EXPLAINER: Western Balkans’ promised EU future still hazy


European Union leaders will seek to offer support this week to six Western Balkan countries that have long been knocking at the bloc’s doors, and now see the war in Ukraine raging not far from their borders amid fears Russia could turn its sights on their region.

The two-day summit starting Thursday in Brussels is expected to approve the European Commission’s proposal to give Ukraine and Moldova candidate EU membership status, the beginning of a long process that the Western Balkan Six started years ago.

Russia’s invasion of Ukraine has increased the urgency of getting the historically volatile Western Balkans into the EU fold as some of the region’s states — chiefly Serbia — are increasingly turning toward Moscow, both politically and militarily.

The EC has repeatedly told Albania, Bosnia, Kosovo, Montenegro, North Macedonia and Serbia that their future lies within the 27-nation bloc. But progress has stalled — for all sorts of reasons. The countries are at different levels of negotiations and fulfilling numerous membership requirements, with Montenegro leading the pack and Kosovo not even starting the talks.

Clement Beaune, France’s minister for European affairs, said the war in Ukraine makes it even more essential that the six countries get a renewed perspective.


The Kremlin has for years been saying it considers the Balkans its zone of “strategic interest,” although the six Western Balkan states were never part of the Soviet bloc.

Russian officials say they don’t mind them joining the EU, but strongly objected when Albania, Montenegro and North Macedonia joined NATO, and when Bosnia announced plans to seek alliance membership.

Tiny Montenegro was warned that it could be targeted by Russian long-range missiles after it joined EU sanctions against Moscow over Ukraine.


Serbia, the largest of the six countries, is pivotal in Russia’s regional influence. After a brief pro-Western government in the early 2000s — when the country launched its EU accession bid — former ultranationalists took power 10 years ago, leaning Serbia more toward traditional Slavic ally Russia, and China.

While still formally seeking EU membership, and although the EU is by far Serbia’s biggest trading partner, Belgrade refused to align its foreign policies with the bloc’s, including to impose sanctions on Moscow.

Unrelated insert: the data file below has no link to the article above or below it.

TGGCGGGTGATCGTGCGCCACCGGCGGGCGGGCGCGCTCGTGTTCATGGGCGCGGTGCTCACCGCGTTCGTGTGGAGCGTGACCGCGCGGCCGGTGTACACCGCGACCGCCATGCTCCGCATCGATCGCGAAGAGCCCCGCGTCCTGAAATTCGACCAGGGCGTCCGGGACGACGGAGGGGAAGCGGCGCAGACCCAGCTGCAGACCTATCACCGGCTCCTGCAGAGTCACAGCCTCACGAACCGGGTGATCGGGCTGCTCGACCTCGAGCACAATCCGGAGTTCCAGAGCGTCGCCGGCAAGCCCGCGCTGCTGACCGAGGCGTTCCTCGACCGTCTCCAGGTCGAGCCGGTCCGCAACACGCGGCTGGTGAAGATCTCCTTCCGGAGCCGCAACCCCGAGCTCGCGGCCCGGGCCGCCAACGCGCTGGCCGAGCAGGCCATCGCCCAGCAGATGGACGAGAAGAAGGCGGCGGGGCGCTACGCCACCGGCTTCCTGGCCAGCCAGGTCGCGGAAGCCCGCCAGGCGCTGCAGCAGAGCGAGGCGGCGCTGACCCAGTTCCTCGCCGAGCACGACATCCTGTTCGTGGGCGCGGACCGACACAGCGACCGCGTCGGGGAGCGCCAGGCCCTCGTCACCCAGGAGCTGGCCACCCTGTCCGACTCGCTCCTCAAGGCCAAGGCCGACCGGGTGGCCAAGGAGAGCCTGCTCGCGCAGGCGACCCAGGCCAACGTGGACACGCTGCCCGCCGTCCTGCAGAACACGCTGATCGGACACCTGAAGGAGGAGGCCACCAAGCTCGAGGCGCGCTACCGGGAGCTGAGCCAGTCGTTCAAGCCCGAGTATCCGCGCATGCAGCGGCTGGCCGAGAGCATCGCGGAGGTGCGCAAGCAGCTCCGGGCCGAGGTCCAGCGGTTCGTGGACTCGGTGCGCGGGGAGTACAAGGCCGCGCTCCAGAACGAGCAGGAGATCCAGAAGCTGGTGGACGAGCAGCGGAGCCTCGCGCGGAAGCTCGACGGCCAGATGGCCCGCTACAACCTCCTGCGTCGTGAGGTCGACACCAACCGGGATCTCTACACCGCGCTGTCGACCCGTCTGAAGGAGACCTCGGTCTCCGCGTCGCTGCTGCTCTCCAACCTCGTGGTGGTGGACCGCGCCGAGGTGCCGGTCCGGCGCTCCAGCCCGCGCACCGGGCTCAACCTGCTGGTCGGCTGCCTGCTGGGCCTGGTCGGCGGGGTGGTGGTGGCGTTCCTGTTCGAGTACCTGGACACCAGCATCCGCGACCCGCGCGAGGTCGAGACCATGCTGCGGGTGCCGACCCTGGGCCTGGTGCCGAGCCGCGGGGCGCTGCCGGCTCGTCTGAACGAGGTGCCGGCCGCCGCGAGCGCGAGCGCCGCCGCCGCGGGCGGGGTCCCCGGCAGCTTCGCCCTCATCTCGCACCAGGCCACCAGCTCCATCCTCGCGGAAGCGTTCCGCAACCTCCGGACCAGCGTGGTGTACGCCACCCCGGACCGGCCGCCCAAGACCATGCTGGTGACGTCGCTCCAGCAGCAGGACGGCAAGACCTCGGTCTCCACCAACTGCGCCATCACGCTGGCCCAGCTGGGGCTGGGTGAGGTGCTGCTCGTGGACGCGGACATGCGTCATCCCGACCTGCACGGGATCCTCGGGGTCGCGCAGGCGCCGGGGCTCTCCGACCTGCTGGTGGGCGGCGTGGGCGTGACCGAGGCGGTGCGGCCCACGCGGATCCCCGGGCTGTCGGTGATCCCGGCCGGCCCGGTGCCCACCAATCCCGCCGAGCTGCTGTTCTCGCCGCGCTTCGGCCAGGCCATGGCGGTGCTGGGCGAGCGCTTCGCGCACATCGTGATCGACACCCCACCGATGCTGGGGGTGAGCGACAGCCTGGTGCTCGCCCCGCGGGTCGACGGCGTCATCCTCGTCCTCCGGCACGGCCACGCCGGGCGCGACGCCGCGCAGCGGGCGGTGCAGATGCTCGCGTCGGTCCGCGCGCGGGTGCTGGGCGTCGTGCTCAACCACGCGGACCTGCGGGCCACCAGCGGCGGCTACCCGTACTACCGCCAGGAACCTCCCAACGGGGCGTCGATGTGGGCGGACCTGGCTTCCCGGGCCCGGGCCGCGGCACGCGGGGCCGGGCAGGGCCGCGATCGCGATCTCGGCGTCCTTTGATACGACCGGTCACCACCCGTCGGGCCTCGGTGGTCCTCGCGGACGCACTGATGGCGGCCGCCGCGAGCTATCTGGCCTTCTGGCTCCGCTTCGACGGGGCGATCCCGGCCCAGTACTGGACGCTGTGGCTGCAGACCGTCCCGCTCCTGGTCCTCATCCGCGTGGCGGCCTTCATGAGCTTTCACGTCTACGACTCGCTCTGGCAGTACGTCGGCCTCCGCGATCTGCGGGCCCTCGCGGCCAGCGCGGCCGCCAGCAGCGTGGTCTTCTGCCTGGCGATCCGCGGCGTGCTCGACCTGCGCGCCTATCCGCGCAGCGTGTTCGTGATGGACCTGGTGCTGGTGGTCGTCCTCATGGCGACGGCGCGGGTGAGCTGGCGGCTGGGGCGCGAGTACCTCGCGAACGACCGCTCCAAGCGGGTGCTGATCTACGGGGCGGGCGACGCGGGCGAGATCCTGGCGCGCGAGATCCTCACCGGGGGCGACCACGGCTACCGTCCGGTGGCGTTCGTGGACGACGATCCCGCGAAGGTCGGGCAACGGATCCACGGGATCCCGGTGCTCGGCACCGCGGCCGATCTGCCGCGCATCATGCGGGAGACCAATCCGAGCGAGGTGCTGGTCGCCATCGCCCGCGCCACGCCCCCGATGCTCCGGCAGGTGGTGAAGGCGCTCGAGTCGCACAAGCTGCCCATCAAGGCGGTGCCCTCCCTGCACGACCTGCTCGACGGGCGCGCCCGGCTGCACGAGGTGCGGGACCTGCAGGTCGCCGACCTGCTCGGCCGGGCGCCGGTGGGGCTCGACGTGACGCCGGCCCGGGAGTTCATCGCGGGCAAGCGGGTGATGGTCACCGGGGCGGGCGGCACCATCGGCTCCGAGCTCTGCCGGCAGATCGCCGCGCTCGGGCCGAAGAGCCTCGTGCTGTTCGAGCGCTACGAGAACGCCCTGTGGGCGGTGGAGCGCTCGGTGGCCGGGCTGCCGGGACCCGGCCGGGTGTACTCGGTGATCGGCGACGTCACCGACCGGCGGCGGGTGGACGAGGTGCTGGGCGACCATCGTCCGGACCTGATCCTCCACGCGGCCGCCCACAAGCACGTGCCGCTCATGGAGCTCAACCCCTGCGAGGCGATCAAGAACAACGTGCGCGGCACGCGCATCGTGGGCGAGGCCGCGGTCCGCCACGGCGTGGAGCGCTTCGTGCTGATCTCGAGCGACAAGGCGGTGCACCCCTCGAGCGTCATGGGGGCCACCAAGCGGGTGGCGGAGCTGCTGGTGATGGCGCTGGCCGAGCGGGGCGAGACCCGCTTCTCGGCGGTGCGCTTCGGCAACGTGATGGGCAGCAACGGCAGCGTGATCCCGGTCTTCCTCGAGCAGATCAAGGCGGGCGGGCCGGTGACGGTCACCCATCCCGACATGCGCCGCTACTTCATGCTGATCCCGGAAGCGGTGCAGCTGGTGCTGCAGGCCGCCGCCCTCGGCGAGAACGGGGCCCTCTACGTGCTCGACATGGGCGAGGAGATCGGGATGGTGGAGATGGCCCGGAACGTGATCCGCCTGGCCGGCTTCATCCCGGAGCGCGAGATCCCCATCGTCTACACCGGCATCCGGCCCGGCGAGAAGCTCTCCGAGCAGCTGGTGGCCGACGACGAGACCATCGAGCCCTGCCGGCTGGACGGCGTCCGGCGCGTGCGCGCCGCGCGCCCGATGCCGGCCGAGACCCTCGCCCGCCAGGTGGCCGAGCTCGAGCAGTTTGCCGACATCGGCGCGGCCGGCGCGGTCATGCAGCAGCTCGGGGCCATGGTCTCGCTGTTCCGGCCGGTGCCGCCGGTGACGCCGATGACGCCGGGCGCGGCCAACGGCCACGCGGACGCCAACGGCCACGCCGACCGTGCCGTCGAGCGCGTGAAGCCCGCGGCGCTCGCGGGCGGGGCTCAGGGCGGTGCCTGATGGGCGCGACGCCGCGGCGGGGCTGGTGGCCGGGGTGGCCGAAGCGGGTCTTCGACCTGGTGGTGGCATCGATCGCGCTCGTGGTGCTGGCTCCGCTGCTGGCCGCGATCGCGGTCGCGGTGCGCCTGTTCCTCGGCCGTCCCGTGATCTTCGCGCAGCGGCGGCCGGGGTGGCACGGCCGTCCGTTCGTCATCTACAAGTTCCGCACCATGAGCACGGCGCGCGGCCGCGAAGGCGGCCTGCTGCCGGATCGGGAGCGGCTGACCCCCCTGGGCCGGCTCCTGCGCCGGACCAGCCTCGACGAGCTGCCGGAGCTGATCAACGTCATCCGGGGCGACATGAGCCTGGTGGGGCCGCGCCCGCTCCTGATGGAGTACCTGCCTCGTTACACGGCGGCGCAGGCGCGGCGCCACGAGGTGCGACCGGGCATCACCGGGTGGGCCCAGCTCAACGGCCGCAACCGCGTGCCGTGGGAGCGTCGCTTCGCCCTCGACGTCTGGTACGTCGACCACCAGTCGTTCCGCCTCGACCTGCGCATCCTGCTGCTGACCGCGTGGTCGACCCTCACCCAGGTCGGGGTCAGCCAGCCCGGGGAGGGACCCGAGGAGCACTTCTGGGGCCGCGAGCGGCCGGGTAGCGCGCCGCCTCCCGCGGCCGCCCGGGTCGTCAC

Pro-Putin propaganda in state-controlled media is so widespread that for the first time since Serbia submitted its EU bid support for joining the bloc is below 50%. Top EU officials have told Belgrade it will soon have to make up its mind whether it wants to continue on its EU path by complying with its policies and standards.


After the European Commission tapped Ukraine for candidate status, many asked why multi-ethnic Bosnia — which also went through a bloody war in the 1990s — doesn’t get the same status. EU member Slovenia said it will propose Bosnia’s candidacy at this week’s summit.

The move to let Ukraine leapfrog others in the long candidacy queue has reawakened fears in the Western Balkans that the region could be left behind as the EU focuses on Ukraine and its neighbor Moldova.

Bosnia has faced open threats from Russian officials for its plan to seek NATO membership and has also been destabilized by secessionist threats from Bosnian Serbs who control about half of the Balkan country.


North Macedonia applied for EU membership in 2004, and is still waiting for the start of its accession talks after repeated obstacles placed by neighboring EU members.

First Greece required that the country then known as Macedonia should change its name, saying it implied claims on the northern Greek province of Macedonia. In 2018 the country agreed to rename itself North Macedonia, hoping that would unlock its EU bid.

But then Bulgaria vetoed membership talks, pending settlement of its own disputes with North Macedonia that include historic and cultural issues. France said it is making last-ditch efforts to overcome the problem — although it doesn’t help that Bulgaria is currently facing a new political crisis.


Tiny Montenegro has fulfilled most of its EU membership obligations, but still seems far from becoming a member.

It has applied EU sanctions against Russia over Ukraine, drawing angry responses from the Kremlin. It has also managed to stave off attempts of destabilization from both Russia and neighboring Serbia after it joined NATO.


Albania’s candidacy bid has been stalled mostly because it’s tied to North Macedonia’s, which is being blocked by Bulgaria.

Prime Minister Edi Rama said if no progress is made at the EU summit this week he will seek to decouple the two processes.

But in a recent visit to Kyiv alongside Montenegrin counterpart Dritan Abazovic, Rama said both still fully support Ukraine’s request to get EU candidate status.

“No one should speculate with the fact that because Europe has not kept its promise to us, we do not feel well now it is taking the step for Ukraine,” Rama said.


Kosovo, a former Serbian province that broke off following a separatist uprising and NATO bombing campaign against Serbia, declaring independence in 2008, seems to be last in line for membership talks. Five EU states don’t even recognize it as a country, and its U.N. membership has been blocked in the Security Council by Serbia’s allies Russia and China.


AP writers Llazar Semini in Tirana, Albania, and Konstantin Testorides in Skopje, North Macedonia, contributed.


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